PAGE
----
The NHANES data were grouped by the researchers using cluster analysis, a statistical technique that analyzes large data sets to explore different patterns. Grain clusters were developed based on the percentage of calories consumed as the “centroid” of each cluster. Seven different clusters were compared with a no grains group.
The eight clusters were 1) no consumption of main grain groups, 2) crackers and salty snacks, 3) yeast breads and rolls, 4) cakes/cookies/pies, 5) cereals, 6) pasta/cooked cereal/rice 7) quick breads, and 8) mixed grains.
The clusters identify groups in which grains intake tend to be concentrated in a fairly narrow category of grain-based foods. For example, the cereals group captures data on 4.3% of the population who derive about 75% of their grains calories from cereal. The cakes/cookies/pies cluster, 4.6% of the population, consume 88% of their grains as cakes/cookies/pies. For the mixed grains group, 29.7% of the population, half of their grains intake is derived from yeast bread and rolls with significant percentages coming from cereal; cakes/cookies/pies; and crackers and salty snacks.
In their analysis, nutrient intake was adjusted for energy intake. The principal measure was comparing the different groups with the first — no grains group.
By one key measure, energy intake, the data did not favor the grain clusters. Daily caloric intake was higher in all seven grain clusters, 340 calories to 567 calories, per day than individuals in the no grains cluster. Still, this differential did not translate into higher rates of obesity or body mass index numbers.
Mean B.M.I. for the no grains cluster averaged 28.63, which was not statistically different than any of the clusters. Adults consuming past/cooked cereals/rice had lower body weights and waist circumference than those consuming no grains.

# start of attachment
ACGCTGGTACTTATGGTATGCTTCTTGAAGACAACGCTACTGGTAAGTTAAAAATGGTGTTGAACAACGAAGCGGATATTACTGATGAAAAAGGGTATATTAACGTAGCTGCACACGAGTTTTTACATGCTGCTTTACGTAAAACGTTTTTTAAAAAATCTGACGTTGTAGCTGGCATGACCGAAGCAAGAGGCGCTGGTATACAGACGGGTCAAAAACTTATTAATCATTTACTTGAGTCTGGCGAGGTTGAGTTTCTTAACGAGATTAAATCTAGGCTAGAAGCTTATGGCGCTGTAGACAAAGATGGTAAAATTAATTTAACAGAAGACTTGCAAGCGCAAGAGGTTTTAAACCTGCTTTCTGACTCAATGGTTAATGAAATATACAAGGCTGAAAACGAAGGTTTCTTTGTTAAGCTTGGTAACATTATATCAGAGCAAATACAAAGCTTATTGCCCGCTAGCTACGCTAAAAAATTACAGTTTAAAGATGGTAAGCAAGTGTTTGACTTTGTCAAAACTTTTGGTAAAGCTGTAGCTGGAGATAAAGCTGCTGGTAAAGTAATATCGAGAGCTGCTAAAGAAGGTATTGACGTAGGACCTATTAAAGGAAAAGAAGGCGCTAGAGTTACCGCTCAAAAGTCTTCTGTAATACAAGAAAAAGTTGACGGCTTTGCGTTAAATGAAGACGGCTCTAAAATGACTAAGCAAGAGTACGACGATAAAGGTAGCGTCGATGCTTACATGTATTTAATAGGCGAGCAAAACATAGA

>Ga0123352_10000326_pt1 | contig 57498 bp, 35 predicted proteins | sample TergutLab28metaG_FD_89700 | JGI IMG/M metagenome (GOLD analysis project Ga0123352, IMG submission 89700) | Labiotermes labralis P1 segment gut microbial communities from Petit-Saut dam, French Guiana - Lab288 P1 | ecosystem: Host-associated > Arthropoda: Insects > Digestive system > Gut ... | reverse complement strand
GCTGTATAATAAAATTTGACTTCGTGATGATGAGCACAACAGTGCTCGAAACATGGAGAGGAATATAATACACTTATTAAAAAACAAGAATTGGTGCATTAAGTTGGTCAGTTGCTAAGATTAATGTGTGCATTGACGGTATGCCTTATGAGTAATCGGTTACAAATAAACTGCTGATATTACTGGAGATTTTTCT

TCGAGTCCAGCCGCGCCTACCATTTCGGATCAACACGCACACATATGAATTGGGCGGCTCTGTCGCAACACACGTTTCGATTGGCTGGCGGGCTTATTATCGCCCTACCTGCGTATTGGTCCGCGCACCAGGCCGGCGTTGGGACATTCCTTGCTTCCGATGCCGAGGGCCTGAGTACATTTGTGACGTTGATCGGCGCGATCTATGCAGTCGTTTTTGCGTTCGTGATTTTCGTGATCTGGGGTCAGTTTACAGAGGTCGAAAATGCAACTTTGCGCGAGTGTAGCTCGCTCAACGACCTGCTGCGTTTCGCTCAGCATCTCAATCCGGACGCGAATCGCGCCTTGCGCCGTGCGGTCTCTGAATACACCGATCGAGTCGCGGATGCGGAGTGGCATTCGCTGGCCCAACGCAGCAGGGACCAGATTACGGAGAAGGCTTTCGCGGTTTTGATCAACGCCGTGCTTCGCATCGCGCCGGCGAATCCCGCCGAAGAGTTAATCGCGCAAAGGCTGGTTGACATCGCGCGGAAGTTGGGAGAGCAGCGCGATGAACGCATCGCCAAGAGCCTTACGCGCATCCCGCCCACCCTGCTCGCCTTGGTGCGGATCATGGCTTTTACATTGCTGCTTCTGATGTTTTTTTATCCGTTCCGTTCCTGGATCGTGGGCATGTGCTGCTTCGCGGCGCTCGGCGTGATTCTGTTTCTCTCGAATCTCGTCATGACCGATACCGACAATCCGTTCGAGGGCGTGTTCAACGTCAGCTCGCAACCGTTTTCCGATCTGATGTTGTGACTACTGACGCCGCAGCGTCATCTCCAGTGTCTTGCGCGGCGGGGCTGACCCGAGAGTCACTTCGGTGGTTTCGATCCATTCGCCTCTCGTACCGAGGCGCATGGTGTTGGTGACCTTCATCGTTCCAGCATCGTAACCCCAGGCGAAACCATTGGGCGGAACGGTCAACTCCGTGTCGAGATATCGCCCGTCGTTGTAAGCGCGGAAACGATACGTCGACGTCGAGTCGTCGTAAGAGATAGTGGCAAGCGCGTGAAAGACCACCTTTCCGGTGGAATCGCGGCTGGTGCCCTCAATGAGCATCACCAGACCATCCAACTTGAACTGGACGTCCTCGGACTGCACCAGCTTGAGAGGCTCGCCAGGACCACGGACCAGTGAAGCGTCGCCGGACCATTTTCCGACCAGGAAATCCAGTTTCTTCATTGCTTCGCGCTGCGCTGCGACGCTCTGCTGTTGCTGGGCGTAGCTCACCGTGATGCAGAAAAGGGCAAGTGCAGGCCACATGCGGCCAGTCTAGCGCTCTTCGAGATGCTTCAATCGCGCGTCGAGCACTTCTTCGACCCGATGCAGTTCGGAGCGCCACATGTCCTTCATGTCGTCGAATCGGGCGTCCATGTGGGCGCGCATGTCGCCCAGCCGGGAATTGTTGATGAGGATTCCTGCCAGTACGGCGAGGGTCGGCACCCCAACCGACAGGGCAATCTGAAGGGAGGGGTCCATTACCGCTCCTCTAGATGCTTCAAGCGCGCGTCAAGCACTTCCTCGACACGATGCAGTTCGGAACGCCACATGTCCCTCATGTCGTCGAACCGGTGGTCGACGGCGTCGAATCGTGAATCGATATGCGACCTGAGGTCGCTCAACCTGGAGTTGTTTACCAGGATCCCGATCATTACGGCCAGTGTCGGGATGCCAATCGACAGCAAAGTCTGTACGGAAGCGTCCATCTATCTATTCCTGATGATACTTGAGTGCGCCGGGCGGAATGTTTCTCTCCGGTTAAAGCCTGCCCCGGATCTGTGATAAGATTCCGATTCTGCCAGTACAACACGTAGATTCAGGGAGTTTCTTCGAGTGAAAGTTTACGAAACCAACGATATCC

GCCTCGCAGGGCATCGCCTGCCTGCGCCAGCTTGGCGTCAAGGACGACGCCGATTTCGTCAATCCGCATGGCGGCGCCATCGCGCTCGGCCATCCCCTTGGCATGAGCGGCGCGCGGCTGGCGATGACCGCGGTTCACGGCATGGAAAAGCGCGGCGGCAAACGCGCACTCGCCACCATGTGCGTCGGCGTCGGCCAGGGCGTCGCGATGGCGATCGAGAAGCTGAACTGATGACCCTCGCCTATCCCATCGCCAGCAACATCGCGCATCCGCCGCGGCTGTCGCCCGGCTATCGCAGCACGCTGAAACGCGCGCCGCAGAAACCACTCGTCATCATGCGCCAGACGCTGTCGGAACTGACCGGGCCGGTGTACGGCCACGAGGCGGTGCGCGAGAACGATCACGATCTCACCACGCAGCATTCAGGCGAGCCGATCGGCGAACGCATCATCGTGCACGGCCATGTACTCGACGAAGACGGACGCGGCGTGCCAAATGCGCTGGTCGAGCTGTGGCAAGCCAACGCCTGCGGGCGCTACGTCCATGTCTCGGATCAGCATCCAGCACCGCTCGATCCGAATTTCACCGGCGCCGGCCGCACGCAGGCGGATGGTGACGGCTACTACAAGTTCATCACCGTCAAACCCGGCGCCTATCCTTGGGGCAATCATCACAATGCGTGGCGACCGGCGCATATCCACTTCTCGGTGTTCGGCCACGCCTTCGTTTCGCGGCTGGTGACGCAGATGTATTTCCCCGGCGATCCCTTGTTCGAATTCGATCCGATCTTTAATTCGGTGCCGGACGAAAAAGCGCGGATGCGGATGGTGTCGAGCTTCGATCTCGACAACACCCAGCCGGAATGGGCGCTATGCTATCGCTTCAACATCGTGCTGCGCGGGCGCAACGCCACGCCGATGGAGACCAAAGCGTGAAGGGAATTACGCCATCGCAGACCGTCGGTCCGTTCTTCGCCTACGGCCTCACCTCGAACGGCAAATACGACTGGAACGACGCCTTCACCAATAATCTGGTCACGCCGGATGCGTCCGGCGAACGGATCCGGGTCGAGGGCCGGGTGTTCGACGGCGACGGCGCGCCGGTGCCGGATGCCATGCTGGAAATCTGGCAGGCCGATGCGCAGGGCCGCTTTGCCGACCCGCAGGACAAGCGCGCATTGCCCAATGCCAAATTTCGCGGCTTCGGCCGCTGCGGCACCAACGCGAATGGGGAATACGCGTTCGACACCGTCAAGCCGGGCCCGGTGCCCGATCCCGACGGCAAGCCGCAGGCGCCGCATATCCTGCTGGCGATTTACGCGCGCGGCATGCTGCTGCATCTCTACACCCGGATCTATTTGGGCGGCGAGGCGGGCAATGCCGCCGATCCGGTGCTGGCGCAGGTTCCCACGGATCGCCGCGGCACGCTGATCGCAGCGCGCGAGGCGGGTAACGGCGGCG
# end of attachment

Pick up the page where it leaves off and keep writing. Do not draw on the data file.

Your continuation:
Similarly, by other important measures grains fared well. For instance, in terms of nutrients to limit, the grains patterns generally did as well as the non-grains group and in some cases did significantly better.
Saturated fat intake was lower in all grain patterns examined, except yeast breads and rolls, and crackers and salty snacks, when measured against those not consuming grain foods. Sodium intake was lower in adults in the cakes/cookies/pies and cereals. Total sugars were lower in many of the categories, but significantly higher (16.5 g/d) in adults predominantly consuming cakes/cookies/pies versus those not consuming grain foods.
Intake of micronutrients was fairly consistently higher in the grains clusters than the no grains group. Except for the cakes/cookies/pies group, iron intake was greater in adults in all grain cluster food pattern. Those consuming yeast breads and rolls; cereals; pasta/cooked cereals/rice and mixed grains had significantly higher intake of thiamin and riboflavin when compared with the no grains group. Folate was higher for all the groups, except the crackers and salty snacks and cakes/cookies/pies.
“Overall, the present data support several grain food patterns as part of a healthy dietary food pattern, that takes into consideration authoritative recommendations to reduce total fat, saturated fat and added sugar consumption, while concurrently increasing 2015-2020 Dietary Guidelines’ shortfall nutrients and/or nutrients of concern, including iron, magnesium, dietary fiber, vitamin D, potassium and B vitamins,” the researchers conclude.
The authors acknowledge the well-documented role of whole grains in the prevention of chronic diseases, including cardiovascular disease, type 2 diabetes, and with certain cancers. The Dietary Guidelines urge the consumption of at least half of all grains as whole grains and to increase whole grain consumption by replacing refined grains with whole grains.
Of concern, though, is the persistently small percentage of the population consuming large amounts of whole grains, the researchers say.